It is an exciting and somewhat daunting task, packing your hospital bag in readiness for the upcoming birth of your baby and subsequent hospital stay. Even if you’re having a home birth, I suggest you pack a small bag of essentials. This is not because you think you will fail, but you know, murphy’s law, if you don’t pack it, you’ll need it and vice versa. I had a home birth that ended up at hospital and had intentionally not packed a bag. This resulted in my poor sister rummaging around my bedroom trying to find everything and, because she had not yet had children, I ended up with white underwear and pants, and non-breastfeeding-friendly tops. Needless to say, next time round I packed a bag (and didn’t need it!).
So, rule number one: Pack light (trust me, you will not need 17 pairs of pants). Rule number two: Pack light (you are not going to a third world country, so if you forget anything or run out of something, send a friend or family member out to get it for you). Rule number three: Pack light (even an entire support team with big appetites will not need a whole esky of food to “get through” the labour).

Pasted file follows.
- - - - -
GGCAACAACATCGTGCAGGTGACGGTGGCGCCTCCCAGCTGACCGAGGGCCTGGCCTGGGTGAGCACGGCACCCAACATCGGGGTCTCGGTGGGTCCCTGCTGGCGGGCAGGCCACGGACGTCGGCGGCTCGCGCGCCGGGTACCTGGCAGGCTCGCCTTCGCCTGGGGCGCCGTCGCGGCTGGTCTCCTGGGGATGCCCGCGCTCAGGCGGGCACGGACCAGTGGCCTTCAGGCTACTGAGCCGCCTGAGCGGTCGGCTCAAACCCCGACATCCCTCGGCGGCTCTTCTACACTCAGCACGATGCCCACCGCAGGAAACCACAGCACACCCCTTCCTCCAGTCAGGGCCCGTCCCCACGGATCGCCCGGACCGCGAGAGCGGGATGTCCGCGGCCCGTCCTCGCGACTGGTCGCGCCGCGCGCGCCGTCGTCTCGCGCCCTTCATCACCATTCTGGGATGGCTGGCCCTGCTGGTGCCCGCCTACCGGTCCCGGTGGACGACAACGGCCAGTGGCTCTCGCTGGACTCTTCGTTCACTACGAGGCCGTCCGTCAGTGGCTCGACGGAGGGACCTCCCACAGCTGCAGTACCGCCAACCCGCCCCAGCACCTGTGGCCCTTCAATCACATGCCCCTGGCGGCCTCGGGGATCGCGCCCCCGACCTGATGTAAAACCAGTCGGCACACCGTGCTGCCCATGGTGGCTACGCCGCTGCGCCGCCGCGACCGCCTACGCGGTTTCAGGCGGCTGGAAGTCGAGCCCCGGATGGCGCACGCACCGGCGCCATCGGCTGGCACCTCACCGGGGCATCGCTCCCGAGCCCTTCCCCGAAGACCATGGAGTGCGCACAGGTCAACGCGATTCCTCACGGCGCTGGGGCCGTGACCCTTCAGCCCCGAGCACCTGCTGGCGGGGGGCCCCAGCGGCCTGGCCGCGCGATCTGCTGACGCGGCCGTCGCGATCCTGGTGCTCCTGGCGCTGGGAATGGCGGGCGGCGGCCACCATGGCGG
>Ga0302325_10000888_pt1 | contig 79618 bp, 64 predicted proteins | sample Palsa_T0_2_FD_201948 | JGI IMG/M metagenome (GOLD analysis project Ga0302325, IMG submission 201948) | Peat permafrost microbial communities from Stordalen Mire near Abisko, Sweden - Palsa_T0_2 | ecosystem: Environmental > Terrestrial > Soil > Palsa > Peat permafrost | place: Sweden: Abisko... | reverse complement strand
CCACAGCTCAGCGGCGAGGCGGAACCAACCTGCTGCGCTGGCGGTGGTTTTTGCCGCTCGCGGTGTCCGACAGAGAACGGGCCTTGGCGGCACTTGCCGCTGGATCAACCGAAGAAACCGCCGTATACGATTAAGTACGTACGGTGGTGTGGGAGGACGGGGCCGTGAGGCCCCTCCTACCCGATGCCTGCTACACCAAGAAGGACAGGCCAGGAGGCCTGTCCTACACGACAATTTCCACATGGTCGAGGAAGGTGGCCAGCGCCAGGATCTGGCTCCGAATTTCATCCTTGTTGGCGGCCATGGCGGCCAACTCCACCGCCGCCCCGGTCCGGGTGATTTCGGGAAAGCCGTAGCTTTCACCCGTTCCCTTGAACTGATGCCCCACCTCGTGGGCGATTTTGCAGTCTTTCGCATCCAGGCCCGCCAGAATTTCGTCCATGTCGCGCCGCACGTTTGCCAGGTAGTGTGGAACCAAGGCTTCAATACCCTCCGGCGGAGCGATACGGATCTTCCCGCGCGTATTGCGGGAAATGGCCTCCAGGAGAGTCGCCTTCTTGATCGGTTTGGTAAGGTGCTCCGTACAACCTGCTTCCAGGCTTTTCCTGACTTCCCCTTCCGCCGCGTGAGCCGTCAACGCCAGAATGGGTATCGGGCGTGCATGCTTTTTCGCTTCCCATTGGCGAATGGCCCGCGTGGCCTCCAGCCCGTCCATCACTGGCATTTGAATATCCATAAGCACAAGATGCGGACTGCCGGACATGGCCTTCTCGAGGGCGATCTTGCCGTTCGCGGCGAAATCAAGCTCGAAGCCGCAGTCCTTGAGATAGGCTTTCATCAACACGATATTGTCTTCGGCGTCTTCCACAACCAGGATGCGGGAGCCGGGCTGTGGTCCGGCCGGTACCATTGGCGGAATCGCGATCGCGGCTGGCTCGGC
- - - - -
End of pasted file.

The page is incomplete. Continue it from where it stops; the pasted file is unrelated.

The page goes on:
The average length of stay for a normal vaginal birth is around 2-3 days at most hospitals (add another 2-3 days for caesareans). Every hospital differs with what they provide for your stay, ask your midwife what your hospital provides. Every hospital will provide linen (including sheets, blankets, towels, baby singlets, baby gowns and baby bed linen). With all that said, below is a list of things that you will require.
Comfortable clothes to wear in labour.
There will be hospitals gowns that you can wear, which some people find great because they are made of breathable cotton, with easy access to go to the toilet, it doesn’t matter if it gets dirty and you don’t have to wash it. If you would prefer to wear your own clothes, an oversized tshirt or nightie is perfect.
Handy Hint: Pack separately in a plastic bag – your toiletries, one pair of undies, a singlet top (the tightness of a bra may hinder milk production in the first few days), loose track pants, a tshirt and slippers. Put this bag at the top of your suitcase, so your partner or the midwife can find it easily when you’re having a shower after the baby is born, without having to dig through your whole bag.
3 long loose pants, 3 baggy tops, 2 pairs of winter pj’s, 8-10 dark coloured undies in a size bigger than normal, 2-3 maternity crop tops or singlets (“target” and “bras n things” sell them and they are less restrictive than bras), thongs (flip flops), 4 pairs of socks, slippers and a warm jumper (the air-conditioning in hospitals is notoriously freezing).